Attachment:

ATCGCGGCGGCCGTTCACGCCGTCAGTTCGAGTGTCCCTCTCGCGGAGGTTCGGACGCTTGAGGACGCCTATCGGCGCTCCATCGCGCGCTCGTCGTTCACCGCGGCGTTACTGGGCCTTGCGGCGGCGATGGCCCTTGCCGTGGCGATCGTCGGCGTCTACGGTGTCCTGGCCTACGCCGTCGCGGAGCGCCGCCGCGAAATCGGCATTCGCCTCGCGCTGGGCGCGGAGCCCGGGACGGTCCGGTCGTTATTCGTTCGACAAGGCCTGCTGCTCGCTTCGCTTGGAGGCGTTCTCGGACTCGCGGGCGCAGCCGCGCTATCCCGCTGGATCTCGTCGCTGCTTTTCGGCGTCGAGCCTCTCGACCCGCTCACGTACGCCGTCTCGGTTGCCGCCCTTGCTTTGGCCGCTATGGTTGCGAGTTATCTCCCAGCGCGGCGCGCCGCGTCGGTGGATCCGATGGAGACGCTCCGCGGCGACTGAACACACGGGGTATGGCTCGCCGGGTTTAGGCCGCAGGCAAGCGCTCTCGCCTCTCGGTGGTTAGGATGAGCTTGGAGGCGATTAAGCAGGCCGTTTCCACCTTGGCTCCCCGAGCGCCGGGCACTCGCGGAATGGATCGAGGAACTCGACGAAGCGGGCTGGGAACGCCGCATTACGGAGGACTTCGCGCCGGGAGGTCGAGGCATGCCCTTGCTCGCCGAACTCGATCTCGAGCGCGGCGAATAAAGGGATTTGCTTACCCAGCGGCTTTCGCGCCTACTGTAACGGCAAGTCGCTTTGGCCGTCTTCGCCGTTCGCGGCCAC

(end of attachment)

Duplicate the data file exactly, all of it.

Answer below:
ATCGCGGCGGCCGTTCACGCCGTCAGTTCGAGTGTCCCTCTCGCGGAGGTTCGGACGCTTGAGGACGCCTATCGGCGCTCCATCGCGCGCTCGTCGTTCACCGCGGCGTTACTGGGCCTTGCGGCGGCGATGGCCCTTGCCGTGGCGATCGTCGGCGTCTACGGTGTCCTGGCCTACGCCGTCGCGGAGCGCCGCCGCGAAATCGGCATTCGCCTCGCGCTGGGCGCGGAGCCCGGGACGGTCCGGTCGTTATTCGTTCGACAAGGCCTGCTGCTCGCTTCGCTTGGAGGCGTTCTCGGACTCGCGGGCGCAGCCGCGCTATCCCGCTGGATCTCGTCGCTGCTTTTCGGCGTCGAGCCTCTCGACCCGCTCACGTACGCCGTCTCGGTTGCCGCCCTTGCTTTGGCCGCTATGGTTGCGAGTTATCTCCCAGCGCGGCGCGCCGCGTCGGTGGATCCGATGGAGACGCTCCGCGGCGACTGAACACACGGGGTATGGCTCGCCGGGTTTAGGCCGCAGGCAAGCGCTCTCGCCTCTCGGTGGTTAGGATGAGCTTGGAGGCGATTAAGCAGGCCGTTTCCACCTTGGCTCCCCGAGCGCCGGGCACTCGCGGAATGGATCGAGGAACTCGACGAAGCGGGCTGGGAACGCCGCATTACGGAGGACTTCGCGCCGGGAGGTCGAGGCATGCCCTTGCTCGCCGAACTCGATCTCGAGCGCGGCGAATAAAGGGATTTGCTTACCCAGCGGCTTTCGCGCCTACTGTAACGGCAAGTCGCTTTGGCCGTCTTCGCCGTTCGCGGCCAC